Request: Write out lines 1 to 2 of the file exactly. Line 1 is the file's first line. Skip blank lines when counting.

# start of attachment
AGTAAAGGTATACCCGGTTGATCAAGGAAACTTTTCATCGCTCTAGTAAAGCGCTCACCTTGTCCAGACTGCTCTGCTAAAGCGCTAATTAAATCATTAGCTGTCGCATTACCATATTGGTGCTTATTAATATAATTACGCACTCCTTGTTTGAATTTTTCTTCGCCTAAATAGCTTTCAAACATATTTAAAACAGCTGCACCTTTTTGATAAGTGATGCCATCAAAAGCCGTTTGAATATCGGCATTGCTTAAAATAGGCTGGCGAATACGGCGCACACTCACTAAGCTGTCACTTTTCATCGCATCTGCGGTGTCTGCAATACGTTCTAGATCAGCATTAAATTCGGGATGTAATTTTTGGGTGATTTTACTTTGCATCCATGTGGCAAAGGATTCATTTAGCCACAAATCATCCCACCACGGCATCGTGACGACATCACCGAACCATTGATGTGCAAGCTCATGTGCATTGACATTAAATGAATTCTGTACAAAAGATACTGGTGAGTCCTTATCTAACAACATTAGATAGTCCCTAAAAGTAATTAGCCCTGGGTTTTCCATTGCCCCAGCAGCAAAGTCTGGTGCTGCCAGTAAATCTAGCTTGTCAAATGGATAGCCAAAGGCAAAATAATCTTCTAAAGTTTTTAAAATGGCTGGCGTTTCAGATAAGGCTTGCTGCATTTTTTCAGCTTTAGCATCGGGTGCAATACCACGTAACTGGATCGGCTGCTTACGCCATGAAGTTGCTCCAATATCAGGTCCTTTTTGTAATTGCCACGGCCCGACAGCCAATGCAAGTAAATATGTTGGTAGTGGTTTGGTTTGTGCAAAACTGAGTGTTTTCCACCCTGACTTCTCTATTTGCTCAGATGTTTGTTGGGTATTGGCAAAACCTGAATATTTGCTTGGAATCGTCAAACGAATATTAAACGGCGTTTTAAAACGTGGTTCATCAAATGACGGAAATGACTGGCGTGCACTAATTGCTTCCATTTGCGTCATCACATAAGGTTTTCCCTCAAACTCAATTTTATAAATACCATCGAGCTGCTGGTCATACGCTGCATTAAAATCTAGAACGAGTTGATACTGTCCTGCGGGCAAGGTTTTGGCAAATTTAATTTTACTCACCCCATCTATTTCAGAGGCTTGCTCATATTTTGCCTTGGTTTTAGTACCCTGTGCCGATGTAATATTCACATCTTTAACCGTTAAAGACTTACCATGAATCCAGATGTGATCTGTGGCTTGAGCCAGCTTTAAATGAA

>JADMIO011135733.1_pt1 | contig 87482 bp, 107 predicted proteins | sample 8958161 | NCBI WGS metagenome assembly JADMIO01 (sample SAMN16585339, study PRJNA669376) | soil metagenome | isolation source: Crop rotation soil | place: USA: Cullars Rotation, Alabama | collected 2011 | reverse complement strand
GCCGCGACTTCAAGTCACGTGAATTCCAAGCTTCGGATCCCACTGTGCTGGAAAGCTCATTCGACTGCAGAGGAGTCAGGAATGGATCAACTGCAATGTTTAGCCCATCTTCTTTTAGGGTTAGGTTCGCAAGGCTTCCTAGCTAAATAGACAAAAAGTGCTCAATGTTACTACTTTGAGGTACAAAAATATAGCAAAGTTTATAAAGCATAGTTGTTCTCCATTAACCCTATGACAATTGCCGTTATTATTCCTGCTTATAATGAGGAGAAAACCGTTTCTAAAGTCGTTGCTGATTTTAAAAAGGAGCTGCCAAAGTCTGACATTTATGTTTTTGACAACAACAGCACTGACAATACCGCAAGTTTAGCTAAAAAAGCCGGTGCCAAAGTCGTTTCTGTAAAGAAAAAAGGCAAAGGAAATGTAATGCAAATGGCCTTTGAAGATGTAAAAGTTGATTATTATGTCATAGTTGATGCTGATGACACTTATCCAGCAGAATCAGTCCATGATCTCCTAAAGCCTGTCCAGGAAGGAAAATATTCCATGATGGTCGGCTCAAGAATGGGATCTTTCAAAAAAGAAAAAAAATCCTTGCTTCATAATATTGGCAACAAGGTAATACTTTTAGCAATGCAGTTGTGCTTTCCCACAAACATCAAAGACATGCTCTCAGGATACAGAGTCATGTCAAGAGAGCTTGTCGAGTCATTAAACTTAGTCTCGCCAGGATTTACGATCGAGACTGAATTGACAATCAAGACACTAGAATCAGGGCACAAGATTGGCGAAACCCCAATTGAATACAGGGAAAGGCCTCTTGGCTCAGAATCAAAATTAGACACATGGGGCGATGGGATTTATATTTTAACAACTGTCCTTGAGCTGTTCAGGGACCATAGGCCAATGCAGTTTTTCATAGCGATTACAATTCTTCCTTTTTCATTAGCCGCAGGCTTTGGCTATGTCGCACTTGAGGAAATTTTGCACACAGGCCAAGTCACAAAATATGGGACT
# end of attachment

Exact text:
AGTAAAGGTATACCCGGTTGATCAAGGAAACTTTTCATCGCTCTAGTAAAGCGCTCACCTTGTCCAGACTGCTCTGCTAAAGCGCTAATTAAATCATTAGCTGTCGCATTACCATATTGGTGCTTATTAATATAATTACGCACTCCTTGTTTGAATTTTTCTTCGCCTAAATAGCTTTCAAACATATTTAAAACAGCTGCACCTTTTTGATAAGTGATGCCATCAAAAGCCGTTTGAATATCGGCATTGCTTAAAATAGGCTGGCGAATACGGCGCACACTCACTAAGCTGTCACTTTTCATCGCATCTGCGGTGTCTGCAATACGTTCTAGATCAGCATTAAATTCGGGATGTAATTTTTGGGTGATTTTACTTTGCATCCATGTGGCAAAGGATTCATTTAGCCACAAATCATCCCACCACGGCATCGTGACGACATCACCGAACCATTGATGTGCAAGCTCATGTGCATTGACATTAAATGAATTCTGTACAAAAGATACTGGTGAGTCCTTATCTAACAACATTAGATAGTCCCTAAAAGTAATTAGCCCTGGGTTTTCCATTGCCCCAGCAGCAAAGTCTGGTGCTGCCAGTAAATCTAGCTTGTCAAATGGATAGCCAAAGGCAAAATAATCTTCTAAAGTTTTTAAAATGGCTGGCGTTTCAGATAAGGCTTGCTGCATTTTTTCAGCTTTAGCATCGGGTGCAATACCACGTAACTGGATCGGCTGCTTACGCCATGAAGTTGCTCCAATATCAGGTCCTTTTTGTAATTGCCACGGCCCGACAGCCAATGCAAGTAAATATGTTGGTAGTGGTTTGGTTTGTGCAAAACTGAGTGTTTTCCACCCTGACTTCTCTATTTGCTCAGATGTTTGTTGGGTATTGGCAAAACCTGAATATTTGCTTGGAATCGTCAAACGAATATTAAACGGCGTTTTAAAACGTGGTTCATCAAATGACGGAAATGACTGGCGTGCACTAATTGCTTCCATTTGCGTCATCACATAAGGTTTTCCCTCAAACTCAATTTTATAAATACCATCGAGCTGCTGGTCATACGCTGCATTAAAATCTAGAACGAGTTGATACTGTCCTGCGGGCAAGGTTTTGGCAAATTTAATTTTACTCACCCCATCTATTTCAGAGGCTTGCTCATATTTTGCCTTGGTTTTAGTACCCTGTGCCGATGTAATATTCACATCTTTAACCGTTAAAGACTTACCATGAATCCAGATGTGATCTGTGGCTTGAGCCAGCTTTAAATGAA

>JADMIO011135733.1_pt1 | contig 87482 bp, 107 predicted proteins | sample 8958161 | NCBI WGS metagenome assembly JADMIO01 (sample SAMN16585339, study PRJNA669376) | soil metagenome | isolation source: Crop rotation soil | place: USA: Cullars Rotation, Alabama | collected 2011 | reverse complement strand